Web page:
We study Leptographium and Grosmannia species associated with root-feeding beetles in the southeastern forests. Our research objectives are to elucidate the fungal species carried by native and exotic root-feeding beetles in healthy and unhealthy pine stands, to determine the pathogenicity of the different Leptographium species, and to analyze the host response to colonization by the fungi.
This project is a collaboration with Dr. Gandhi (Forest Entomologist at Warnell, UGA) and Dr. Klepzig (Jones Ecological Research Center).
We are developing and validating a LAMP (loop mediated isothermal amplification) based assay for the rapid, in-field, early detection and identification of the causal agent of laurel wilt disease (LWD). Laurel wilt is a devastating disease which is decimating redbay and threatening other lauraceous species, including sassafras throughout the eastern USA, California bay on West Coast and commercial avocado. The disease is caused by Raffaelea lauricola, an invasive fungal pathogen vectored by the redbay ambrosia beetle. Early detection and rapid sanitation of infected plants are crucial steps to slow disease spread, and critical components of an integrated pest management program.
LAMP is an innovative molecular technology that meets all the major technical and economic requirements for successful in-field implementation by non-technical users, and has been already optimized for the detection of tree pathogens using portable devices (e.g., sudden oak death and ash dieback). In addition, despite being performed in few simple steps, LAMP is highly sensitive, and potentially able to detect the pathogen even in asymptomatic tissues, or directly on the insect vectors. Trained forest health monitoring personnel, equipped with portable devices, will be able to confirm the diagnosis of LWD in both symptomatic and asymptomatic samples, or identify a potential insect vector, in as short as 30 minutes, without having to rely on traditional, costly, time-consuming laboratory procedures.
This project is a collaboration with Dr. Fraedrich (USDA Forest Service), and is funded by the USDA FS Special Technology Development Program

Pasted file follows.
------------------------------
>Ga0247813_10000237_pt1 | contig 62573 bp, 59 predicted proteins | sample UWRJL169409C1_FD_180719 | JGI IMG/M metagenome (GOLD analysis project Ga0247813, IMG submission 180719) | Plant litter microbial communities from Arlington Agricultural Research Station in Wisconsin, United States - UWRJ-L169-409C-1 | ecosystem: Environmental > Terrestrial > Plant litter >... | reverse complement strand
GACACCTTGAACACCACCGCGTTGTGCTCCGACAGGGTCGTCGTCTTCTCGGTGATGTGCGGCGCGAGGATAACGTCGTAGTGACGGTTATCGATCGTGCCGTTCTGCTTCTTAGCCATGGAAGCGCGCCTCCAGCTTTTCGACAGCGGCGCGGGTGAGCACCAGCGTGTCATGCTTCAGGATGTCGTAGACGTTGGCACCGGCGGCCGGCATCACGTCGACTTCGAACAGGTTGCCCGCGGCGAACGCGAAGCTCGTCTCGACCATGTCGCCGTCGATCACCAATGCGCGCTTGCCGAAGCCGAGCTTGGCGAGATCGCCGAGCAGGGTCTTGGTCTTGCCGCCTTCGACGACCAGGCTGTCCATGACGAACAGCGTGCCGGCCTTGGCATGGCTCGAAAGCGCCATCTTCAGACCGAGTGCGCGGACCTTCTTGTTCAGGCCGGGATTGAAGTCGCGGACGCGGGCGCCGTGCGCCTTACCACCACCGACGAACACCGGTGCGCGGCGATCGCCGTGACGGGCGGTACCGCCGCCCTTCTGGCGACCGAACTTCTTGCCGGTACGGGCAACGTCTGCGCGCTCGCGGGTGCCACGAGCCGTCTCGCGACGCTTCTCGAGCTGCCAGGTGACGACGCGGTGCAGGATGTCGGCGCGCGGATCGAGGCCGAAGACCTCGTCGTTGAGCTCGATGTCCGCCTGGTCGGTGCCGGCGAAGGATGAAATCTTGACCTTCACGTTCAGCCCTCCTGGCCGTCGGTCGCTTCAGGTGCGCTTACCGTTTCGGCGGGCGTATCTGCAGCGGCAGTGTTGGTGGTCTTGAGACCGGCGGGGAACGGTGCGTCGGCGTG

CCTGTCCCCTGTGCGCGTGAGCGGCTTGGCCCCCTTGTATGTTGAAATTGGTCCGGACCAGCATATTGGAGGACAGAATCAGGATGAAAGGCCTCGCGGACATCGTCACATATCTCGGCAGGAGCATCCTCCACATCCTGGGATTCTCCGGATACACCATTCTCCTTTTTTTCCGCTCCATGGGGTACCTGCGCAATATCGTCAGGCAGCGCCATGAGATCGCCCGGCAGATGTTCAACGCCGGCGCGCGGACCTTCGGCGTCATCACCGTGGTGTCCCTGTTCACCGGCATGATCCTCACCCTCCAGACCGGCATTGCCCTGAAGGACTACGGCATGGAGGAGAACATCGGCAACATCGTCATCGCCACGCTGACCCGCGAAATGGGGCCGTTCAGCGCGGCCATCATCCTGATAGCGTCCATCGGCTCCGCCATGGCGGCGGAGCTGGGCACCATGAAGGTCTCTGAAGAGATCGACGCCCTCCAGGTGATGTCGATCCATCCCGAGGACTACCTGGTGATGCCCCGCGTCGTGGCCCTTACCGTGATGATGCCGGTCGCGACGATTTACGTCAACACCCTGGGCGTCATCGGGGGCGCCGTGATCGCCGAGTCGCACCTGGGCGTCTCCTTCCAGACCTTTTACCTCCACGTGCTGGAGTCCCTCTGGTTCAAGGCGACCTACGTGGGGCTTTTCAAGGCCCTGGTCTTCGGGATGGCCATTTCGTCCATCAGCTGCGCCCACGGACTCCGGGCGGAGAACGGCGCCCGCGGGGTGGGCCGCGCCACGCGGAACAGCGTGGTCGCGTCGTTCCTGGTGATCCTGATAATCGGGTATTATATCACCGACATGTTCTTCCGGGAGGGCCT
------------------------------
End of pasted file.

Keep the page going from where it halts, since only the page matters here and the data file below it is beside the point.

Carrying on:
This study is part of a bigger project aimed at identifying the drivers of the recent Ips avulsus beetle outbreak on the Oconee Ranger District. The pathology component of the project is looking at the incidence of Phytophthora cinnamomi, a root pathogen which causes littleleaf disease on pine trees. The presence/absence of P. cinnamomi is assessed via isolation on selective media from soil and root samples, followed by molecular confirmation of the pathogen identity. Phytophthora species other than P. cinnamomi are also monitored.
This project is a collaboration with Dr. Gandhi, Dr. Morris (Forest Entomologist at Warnell, UGA), and Ms. Beard (USDA Forest Service), and is funded by the USDA FS Chattahoochee-Oconee National Forest
Sugarberry or southern hackberry (Celtis laevigata) is a medium size tree that is common in many forest types throughout the southeastern USA. A decline and mortality of the species has been recently observed in both forest and urban areas of South Carolina and Georgia, but causes of the disease are not understood. Trees affected by the disease exhibit an array of symptoms including leaf chlorosis, development of smaller than normal foliage, early leaf drop/thinning crowns, and a progressive crown dieback which occurs over one to several years. The stems and roots of affected trees develop a brownish discoloration in the phloem early in the disease cycle, and the discoloration appears to spread throughout the phloem as trees succumb to the disease. A number of insect pests and potential pathogens have been associated with the decline, however, at this time most of these appear to be secondary opportunistic organisms rather than primary causal agents.
Phytoplasmas, viruses and bacteria, including fastidious bacteria, have all been associated with various types of decline and are notoriously difficult to diagnose and not readily identified in symptomatic trees without using molecular approaches. The objective of this project study is to determine if and what types of bacteria and phytoplasmas are associated with the phloem of declining sugarberries by using a metabarcoding approach, with the overarching goal of moving forward with the understanding of the causal agent(s) of the sugarberry decline.
This project is a collaboration with Drs. Cram, Fraedrich, Olatinwo and Ulyshen (USDA Forest Service), and is funded by the USDA FS Special Technology Development Program and the USDA FS Southern Research Station.